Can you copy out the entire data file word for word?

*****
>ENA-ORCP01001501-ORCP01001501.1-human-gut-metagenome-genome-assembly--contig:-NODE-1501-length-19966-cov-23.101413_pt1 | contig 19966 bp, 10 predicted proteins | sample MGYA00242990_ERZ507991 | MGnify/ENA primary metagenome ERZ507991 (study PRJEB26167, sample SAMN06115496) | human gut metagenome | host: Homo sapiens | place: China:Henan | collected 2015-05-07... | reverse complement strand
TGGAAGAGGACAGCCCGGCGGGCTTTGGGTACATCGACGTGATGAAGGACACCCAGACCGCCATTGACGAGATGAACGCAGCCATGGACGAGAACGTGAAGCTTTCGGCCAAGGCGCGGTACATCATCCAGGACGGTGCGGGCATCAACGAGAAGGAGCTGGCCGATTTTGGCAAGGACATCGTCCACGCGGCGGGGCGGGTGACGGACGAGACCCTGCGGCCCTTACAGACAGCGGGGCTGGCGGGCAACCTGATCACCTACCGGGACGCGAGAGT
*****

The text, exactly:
>ENA-ORCP01001501-ORCP01001501.1-human-gut-metagenome-genome-assembly--contig:-NODE-1501-length-19966-cov-23.101413_pt1 | contig 19966 bp, 10 predicted proteins | sample MGYA00242990_ERZ507991 | MGnify/ENA primary metagenome ERZ507991 (study PRJEB26167, sample SAMN06115496) | human gut metagenome | host: Homo sapiens | place: China:Henan | collected 2015-05-07... | reverse complement strand
TGGAAGAGGACAGCCCGGCGGGCTTTGGGTACATCGACGTGATGAAGGACACCCAGACCGCCATTGACGAGATGAACGCAGCCATGGACGAGAACGTGAAGCTTTCGGCCAAGGCGCGGTACATCATCCAGGACGGTGCGGGCATCAACGAGAAGGAGCTGGCCGATTTTGGCAAGGACATCGTCCACGCGGCGGGGCGGGTGACGGACGAGACCCTGCGGCCCTTACAGACAGCGGGGCTGGCGGGCAACCTGATCACCTACCGGGACGCGAGAGT